Divide and rule

日期:2017-06-05 01:50:49 作者:农忾怿 阅读:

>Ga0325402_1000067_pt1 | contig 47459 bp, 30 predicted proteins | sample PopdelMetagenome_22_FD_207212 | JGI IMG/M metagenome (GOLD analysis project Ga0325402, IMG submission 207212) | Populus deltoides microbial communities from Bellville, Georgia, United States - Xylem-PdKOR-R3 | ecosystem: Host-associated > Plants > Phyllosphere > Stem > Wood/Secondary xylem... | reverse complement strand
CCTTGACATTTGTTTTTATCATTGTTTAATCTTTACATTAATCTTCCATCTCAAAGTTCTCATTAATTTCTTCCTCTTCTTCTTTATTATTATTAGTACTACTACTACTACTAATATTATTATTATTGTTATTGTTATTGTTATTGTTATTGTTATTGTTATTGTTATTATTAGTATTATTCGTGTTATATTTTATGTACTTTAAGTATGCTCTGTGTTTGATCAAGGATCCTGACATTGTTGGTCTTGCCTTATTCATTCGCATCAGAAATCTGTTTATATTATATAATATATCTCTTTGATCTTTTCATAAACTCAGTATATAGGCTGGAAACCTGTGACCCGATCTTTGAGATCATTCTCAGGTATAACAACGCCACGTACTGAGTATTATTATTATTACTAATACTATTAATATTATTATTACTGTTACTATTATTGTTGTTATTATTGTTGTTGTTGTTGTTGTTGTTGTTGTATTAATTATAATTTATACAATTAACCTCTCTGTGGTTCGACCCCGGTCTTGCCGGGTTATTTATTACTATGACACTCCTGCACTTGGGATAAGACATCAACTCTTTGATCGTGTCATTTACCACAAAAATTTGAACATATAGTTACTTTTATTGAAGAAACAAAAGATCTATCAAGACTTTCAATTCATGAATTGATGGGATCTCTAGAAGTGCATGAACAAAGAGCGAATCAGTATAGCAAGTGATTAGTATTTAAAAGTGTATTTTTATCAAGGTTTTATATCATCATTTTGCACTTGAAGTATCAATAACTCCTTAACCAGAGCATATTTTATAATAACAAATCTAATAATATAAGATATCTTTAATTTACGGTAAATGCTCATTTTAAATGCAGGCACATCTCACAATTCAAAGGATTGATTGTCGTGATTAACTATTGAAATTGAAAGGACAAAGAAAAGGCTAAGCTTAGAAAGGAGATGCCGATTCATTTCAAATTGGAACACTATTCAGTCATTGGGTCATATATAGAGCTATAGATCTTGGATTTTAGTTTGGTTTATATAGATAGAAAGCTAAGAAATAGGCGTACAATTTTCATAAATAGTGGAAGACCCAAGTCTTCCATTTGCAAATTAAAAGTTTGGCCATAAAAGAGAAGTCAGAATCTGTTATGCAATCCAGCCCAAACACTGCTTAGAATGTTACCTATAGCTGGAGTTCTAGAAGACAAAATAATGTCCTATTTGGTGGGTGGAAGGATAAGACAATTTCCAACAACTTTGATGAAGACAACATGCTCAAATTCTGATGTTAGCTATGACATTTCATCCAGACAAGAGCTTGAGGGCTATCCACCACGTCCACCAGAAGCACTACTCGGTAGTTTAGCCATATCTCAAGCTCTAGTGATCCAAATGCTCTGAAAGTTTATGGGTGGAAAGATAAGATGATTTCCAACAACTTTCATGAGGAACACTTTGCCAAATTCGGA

By Bob Holmes in Santa Cruz LAND plants may owe their evolutionary success to the accidental duplication of a gene early in their history, say scientists in the US and Germany. The gene in question codes for actin, a key component of the internal skeleton of cells. Like animals, higher land plants have many different actin genes, and the different versions of the protein have different properties. This diversity helps cells perform specialised functions, an essential step in the evolution of complex multicellular organisms. For years, however, researchers have debated whether the variety of actin genes was what enabled land plants to diversify, or whether the genes diversified later. Now researchers believe they have evidence to support the first theory. Debashish Bhattacharya of the University of Iowa in Iowa City and his colleagues sequenced the actin genes of three primitive land plants, and several green algae. The green algae have a single version of the gene, they found, as does Mesostigma viride, a single-celled organism that represents the lowest branch on the evolutionary tree leading to land plants. In contrast, all the other primitive land plants they studied have at least two actin genes—evidence that the gene was duplicated around the time the lineage evolved. Higher up the tree, more duplications appear, Bhattacharya told a meeting of the International Society for Evolutionary Protistology in Flagstaff, Arizona, earlier this month. This suggests that gene duplication and divergence were key events in the origin of complexity in land plants, he says. The evidence fits well with other data, says Richard Meagher, an expert on the actins of higher plants at the University of Georgia. But to clinch the point, he says,